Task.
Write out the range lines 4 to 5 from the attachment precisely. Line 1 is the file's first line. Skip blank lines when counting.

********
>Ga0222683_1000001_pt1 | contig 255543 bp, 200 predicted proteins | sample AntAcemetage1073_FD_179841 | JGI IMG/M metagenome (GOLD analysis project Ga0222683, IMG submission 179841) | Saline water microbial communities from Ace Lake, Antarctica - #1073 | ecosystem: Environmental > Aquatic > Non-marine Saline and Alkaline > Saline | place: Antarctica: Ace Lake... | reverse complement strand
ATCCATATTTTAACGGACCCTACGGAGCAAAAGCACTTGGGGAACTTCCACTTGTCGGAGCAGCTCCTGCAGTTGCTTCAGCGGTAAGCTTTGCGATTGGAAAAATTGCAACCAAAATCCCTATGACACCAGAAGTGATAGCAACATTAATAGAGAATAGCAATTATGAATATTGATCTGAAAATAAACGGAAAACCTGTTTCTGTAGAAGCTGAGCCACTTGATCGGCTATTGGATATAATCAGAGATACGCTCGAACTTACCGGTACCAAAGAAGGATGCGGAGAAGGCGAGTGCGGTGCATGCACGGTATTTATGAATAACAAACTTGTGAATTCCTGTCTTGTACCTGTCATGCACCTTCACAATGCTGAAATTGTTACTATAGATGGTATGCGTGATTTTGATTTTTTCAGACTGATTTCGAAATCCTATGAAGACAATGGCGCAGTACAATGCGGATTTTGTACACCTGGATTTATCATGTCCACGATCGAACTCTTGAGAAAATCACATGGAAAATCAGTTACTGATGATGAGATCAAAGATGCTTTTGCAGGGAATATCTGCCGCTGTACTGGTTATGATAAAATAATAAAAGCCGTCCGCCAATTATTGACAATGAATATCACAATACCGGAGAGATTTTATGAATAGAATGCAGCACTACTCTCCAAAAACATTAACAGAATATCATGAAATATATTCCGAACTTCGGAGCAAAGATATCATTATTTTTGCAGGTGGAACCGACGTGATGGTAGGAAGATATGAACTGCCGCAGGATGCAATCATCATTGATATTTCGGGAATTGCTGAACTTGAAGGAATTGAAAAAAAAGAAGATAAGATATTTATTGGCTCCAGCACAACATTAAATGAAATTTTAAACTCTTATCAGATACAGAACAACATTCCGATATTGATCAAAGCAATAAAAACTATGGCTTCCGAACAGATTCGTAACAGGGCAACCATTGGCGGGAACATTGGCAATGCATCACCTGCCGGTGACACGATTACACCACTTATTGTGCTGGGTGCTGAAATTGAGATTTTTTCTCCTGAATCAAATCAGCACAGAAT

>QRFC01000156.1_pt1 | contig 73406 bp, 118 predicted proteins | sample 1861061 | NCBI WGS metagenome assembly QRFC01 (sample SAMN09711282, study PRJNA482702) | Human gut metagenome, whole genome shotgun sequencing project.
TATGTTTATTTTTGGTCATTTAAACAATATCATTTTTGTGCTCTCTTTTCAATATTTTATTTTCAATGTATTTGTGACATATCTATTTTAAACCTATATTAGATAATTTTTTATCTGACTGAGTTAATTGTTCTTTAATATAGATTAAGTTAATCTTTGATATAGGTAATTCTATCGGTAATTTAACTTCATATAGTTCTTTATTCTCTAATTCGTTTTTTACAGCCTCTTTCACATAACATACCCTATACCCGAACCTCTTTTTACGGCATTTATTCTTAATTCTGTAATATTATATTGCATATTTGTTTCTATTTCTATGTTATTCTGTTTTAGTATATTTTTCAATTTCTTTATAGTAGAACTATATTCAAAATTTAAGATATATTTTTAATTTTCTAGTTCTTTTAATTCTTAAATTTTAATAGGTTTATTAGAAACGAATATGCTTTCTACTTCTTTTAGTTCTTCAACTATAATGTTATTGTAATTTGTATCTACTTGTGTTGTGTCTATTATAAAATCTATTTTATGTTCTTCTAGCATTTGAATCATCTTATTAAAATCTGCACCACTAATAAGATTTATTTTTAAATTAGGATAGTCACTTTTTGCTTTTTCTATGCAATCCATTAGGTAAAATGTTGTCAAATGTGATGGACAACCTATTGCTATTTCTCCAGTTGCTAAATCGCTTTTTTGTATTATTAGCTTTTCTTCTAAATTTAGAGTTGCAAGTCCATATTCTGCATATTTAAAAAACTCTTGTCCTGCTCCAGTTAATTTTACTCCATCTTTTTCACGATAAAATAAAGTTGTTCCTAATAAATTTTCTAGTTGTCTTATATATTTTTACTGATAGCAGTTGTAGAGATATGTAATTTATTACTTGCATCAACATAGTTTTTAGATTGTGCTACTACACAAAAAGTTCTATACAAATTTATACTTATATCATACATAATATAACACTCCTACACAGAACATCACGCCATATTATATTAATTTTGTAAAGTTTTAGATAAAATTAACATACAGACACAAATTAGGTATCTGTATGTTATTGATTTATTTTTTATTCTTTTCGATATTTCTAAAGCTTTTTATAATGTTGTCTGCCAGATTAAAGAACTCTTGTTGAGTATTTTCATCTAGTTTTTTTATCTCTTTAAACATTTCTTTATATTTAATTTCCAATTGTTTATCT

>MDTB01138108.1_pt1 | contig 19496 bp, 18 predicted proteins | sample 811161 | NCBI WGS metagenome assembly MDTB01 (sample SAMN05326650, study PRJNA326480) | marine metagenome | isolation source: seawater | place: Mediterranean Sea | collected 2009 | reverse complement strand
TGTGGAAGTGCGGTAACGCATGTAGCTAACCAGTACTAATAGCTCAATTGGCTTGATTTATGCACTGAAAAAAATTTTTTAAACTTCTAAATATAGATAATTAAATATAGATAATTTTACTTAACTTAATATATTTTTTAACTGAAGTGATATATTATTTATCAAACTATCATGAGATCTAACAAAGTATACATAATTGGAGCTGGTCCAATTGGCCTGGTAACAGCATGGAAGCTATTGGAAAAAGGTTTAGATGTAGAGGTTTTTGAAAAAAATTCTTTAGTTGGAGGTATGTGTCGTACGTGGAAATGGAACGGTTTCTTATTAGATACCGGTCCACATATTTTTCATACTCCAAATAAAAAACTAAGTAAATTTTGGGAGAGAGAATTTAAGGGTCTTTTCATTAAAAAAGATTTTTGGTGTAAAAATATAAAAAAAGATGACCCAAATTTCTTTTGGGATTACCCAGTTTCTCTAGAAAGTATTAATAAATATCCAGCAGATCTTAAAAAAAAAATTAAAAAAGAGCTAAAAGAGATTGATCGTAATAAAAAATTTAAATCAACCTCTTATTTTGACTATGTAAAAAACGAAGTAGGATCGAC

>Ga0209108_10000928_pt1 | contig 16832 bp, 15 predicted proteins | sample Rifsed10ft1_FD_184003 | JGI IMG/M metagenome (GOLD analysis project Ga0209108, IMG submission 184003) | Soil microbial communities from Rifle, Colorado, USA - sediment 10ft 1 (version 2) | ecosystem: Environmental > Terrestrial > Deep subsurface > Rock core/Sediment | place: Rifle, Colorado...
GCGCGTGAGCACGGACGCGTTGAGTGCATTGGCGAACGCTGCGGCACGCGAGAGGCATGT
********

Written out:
TATGTTTATTTTTGGTCATTTAAACAATATCATTTTTGTGCTCTCTTTTCAATATTTTATTTTCAATGTATTTGTGACATATCTATTTTAAACCTATATTAGATAATTTTTTATCTGACTGAGTTAATTGTTCTTTAATATAGATTAAGTTAATCTTTGATATAGGTAATTCTATCGGTAATTTAACTTCATATAGTTCTTTATTCTCTAATTCGTTTTTTACAGCCTCTTTCACATAACATACCCTATACCCGAACCTCTTTTTACGGCATTTATTCTTAATTCTGTAATATTATATTGCATATTTGTTTCTATTTCTATGTTATTCTGTTTTAGTATATTTTTCAATTTCTTTATAGTAGAACTATATTCAAAATTTAAGATATATTTTTAATTTTCTAGTTCTTTTAATTCTTAAATTTTAATAGGTTTATTAGAAACGAATATGCTTTCTACTTCTTTTAGTTCTTCAACTATAATGTTATTGTAATTTGTATCTACTTGTGTTGTGTCTATTATAAAATCTATTTTATGTTCTTCTAGCATTTGAATCATCTTATTAAAATCTGCACCACTAATAAGATTTATTTTTAAATTAGGATAGTCACTTTTTGCTTTTTCTATGCAATCCATTAGGTAAAATGTTGTCAAATGTGATGGACAACCTATTGCTATTTCTCCAGTTGCTAAATCGCTTTTTTGTATTATTAGCTTTTCTTCTAAATTTAGAGTTGCAAGTCCATATTCTGCATATTTAAAAAACTCTTGTCCTGCTCCAGTTAATTTTACTCCATCTTTTTCACGATAAAATAAAGTTGTTCCTAATAAATTTTCTAGTTGTCTTATATATTTTTACTGATAGCAGTTGTAGAGATATGTAATTTATTACTTGCATCAACATAGTTTTTAGATTGTGCTACTACACAAAAAGTTCTATACAAATTTATACTTATATCATACATAATATAACACTCCTACACAGAACATCACGCCATATTATATTAATTTTGTAAAGTTTTAGATAAAATTAACATACAGACACAAATTAGGTATCTGTATGTTATTGATTTATTTTTTATTCTTTTCGATATTTCTAAAGCTTTTTATAATGTTGTCTGCCAGATTAAAGAACTCTTGTTGAGTATTTTCATCTAGTTTTTTTATCTCTTTAAACATTTCTTTATATTTAATTTCCAATTGTTTATCT

>MDTB01138108.1_pt1 | contig 19496 bp, 18 predicted proteins | sample 811161 | NCBI WGS metagenome assembly MDTB01 (sample SAMN05326650, study PRJNA326480) | marine metagenome | isolation source: seawater | place: Mediterranean Sea | collected 2009 | reverse complement strand